The James Webb Space Telescope has completed observations of an exoplanet that may contain an ocean-covered surface underneath a hydrogen-rich atmosphere. This discovery provides a fascinating glimpse into a planet unlike anything in our Solar System, and raises interesting prospects about potentially habitable worlds elsewhere in the Universe.
The exoplanet is called K2-18 b, and it’s located about 120 light-years away from us in the constellation Leo. It is bigger than Earth, but not as big as Neptune, putting this exoplanet in a class called sub-Neptunes, one of the most common types of exoplanets we’ve found. It orbits a cool dwarf star called K2-18 in the habitable zone, which means it could have liquid water on its surface. But what’s really amazing is that Webb has detected methane and carbon dioxide in its atmosphere. These are carbon-bearing molecules that could indicate the presence of life, or at least some interesting chemistry.
Webb used its Near Infrared Spectrograph (NIRSpec) instrument to analyze the light coming from K2-18 b as it passed in front of its star. By looking at how the starlight changed as it filtered through the planet’s atmosphere, Webb could measure the amounts of different molecules in the air. This technique is called transit spectroscopy, and it’s one of the best ways to study exoplanet atmospheres.
The results showed that K2-18 b has a hydrogen-rich atmosphere with traces of methane and carbon dioxide. There was also a possible detection of another molecule called dimethyl sulfide (DMS), which on Earth is only produced by living organisms. DMS is emitted by phytoplankton in the oceans, and it helps form clouds and regulate the climate. Could K2-18 b have some kind of ocean life that produces DMS? Or is there another explanation for this mysterious molecule?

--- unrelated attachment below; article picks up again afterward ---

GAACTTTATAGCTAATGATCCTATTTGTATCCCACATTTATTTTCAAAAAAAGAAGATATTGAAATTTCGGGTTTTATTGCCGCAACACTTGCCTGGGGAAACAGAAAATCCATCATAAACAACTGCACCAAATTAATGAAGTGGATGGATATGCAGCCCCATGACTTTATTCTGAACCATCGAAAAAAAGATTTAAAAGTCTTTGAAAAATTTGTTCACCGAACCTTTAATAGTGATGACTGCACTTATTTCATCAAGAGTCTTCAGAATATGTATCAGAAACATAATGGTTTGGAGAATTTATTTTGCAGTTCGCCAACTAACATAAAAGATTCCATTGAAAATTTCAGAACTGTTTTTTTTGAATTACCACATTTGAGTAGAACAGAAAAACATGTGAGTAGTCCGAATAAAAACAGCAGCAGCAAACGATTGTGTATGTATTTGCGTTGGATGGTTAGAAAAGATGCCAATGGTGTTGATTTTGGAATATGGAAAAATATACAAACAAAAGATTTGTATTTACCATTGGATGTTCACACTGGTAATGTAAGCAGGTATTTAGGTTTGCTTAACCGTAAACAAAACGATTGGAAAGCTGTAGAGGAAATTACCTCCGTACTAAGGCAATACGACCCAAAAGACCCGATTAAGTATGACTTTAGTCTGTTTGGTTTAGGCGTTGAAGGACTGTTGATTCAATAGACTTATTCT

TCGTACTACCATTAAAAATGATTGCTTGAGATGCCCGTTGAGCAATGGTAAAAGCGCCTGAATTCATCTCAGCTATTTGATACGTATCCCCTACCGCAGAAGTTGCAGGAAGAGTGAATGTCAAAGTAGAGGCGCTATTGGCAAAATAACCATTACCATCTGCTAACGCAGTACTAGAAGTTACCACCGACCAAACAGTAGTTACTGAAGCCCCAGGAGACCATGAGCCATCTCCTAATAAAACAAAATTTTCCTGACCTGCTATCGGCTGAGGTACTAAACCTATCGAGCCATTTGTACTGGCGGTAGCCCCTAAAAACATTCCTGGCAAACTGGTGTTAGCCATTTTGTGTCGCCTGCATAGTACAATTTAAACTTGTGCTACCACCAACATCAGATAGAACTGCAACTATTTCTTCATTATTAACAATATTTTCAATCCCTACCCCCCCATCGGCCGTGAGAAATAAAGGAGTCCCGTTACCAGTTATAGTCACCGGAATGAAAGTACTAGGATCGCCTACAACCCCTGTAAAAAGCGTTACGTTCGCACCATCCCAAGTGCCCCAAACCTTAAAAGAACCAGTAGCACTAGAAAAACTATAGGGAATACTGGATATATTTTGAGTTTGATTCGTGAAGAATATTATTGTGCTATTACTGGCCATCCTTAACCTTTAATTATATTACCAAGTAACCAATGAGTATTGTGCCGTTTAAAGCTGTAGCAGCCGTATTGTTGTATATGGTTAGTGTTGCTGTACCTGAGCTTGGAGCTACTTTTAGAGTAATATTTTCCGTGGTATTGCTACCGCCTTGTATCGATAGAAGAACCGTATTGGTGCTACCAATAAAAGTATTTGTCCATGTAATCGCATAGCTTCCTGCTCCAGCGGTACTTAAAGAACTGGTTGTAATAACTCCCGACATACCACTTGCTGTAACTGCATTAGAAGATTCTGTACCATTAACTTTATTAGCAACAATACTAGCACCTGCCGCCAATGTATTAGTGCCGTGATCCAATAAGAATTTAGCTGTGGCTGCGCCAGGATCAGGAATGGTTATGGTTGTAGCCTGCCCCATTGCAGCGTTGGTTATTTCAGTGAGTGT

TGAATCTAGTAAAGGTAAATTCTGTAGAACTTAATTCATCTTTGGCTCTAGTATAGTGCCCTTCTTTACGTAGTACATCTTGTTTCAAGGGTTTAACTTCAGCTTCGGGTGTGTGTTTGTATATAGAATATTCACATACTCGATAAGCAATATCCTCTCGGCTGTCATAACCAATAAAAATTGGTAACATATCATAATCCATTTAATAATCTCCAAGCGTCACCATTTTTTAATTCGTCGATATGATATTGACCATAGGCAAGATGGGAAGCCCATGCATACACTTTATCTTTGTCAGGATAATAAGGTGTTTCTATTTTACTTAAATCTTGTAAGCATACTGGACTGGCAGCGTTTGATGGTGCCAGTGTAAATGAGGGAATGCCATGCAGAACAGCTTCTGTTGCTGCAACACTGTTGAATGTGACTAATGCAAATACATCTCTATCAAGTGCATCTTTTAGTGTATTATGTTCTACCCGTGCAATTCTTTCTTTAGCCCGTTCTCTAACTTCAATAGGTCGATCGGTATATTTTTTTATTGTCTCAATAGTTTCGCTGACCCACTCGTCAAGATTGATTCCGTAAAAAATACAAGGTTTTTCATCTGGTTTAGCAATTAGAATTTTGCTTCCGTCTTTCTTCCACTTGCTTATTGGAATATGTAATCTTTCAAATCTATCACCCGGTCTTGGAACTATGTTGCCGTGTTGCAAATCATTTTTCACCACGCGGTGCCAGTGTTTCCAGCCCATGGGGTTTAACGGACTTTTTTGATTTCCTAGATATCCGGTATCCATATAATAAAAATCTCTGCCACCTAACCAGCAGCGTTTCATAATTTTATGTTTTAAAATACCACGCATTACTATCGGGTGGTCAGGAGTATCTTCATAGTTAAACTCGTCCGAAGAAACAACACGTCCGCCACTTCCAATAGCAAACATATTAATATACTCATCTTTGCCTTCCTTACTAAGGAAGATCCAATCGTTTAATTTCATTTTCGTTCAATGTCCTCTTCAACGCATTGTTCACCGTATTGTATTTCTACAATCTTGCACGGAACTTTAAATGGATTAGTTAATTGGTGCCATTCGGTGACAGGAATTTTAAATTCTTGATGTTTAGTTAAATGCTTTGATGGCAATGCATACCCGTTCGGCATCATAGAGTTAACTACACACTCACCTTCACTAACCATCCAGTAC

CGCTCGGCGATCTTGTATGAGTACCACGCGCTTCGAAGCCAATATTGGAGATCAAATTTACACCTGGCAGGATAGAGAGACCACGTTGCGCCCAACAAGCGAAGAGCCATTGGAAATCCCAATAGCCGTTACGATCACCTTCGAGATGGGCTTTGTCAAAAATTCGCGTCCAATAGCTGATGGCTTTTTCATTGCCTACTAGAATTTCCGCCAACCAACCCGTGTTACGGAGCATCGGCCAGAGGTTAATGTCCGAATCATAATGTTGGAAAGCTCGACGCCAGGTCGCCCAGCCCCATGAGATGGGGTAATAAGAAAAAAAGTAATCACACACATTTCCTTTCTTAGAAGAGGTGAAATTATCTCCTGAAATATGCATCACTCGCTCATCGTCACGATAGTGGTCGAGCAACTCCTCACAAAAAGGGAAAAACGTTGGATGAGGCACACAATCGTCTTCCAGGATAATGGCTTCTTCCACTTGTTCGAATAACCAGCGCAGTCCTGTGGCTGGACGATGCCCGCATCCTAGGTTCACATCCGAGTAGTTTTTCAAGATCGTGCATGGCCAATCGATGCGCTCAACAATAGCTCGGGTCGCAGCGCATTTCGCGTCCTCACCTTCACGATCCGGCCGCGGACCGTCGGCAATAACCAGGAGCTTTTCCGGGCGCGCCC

The discovery of methane and carbon dioxide in K2-18 b’s atmosphere is consistent with the idea that this planet could be a Hycean world. Hycean worlds are a class of exoplanets that have hydrogen-rich atmospheres and water-covered surfaces. They are different from Earth-like worlds, which have nitrogen-rich atmospheres and rocky surfaces. Hycean worlds could be promising targets for finding signs of life but we shouldn’t get too excited just yet.
While K2-18 b lies in the habitable zone, and is now known to harbor carbon-bearing molecules, this does not necessarily mean that the planet can support life. The planet’s large size — with a radius 2.6 times the radius of Earth, and almost 9 times its mass — means that the planet’s interior likely contains a large mantle of high-pressure ice, like Neptune, but with a thinner hydrogen-rich atmosphere and an ocean surface. Hycean worlds are predicted to have oceans of water. However, it is also possible that the ocean is too hot to be habitable or even be in liquid state.
Of course, there are still many uncertainties and challenges in studying K2-18 b. Webb’s observations are only the first step in exploring this fascinating world, and more data and analysis are needed to confirm and refine the results. Astronomers are planning followup studies using the Mid-Infrared Instrument spectrograph on JWST that they hope will further validate their findings and provide new insights into the environmental conditions on K2-18 b.
These exciting results are the product of just two observations, and there are many more on the way. We will use the most advanced observatories on Earth and in space to study this planet in more detail. Our ultimate goal is to find an exoplanet with life on it. If such a world exists, and we can find it, we will have left the cosmic shores of our home and waded just a bit deeper into the universal ocean and found that we are not alone. And maybe, just maybe, we learn that the universe is teeming with life.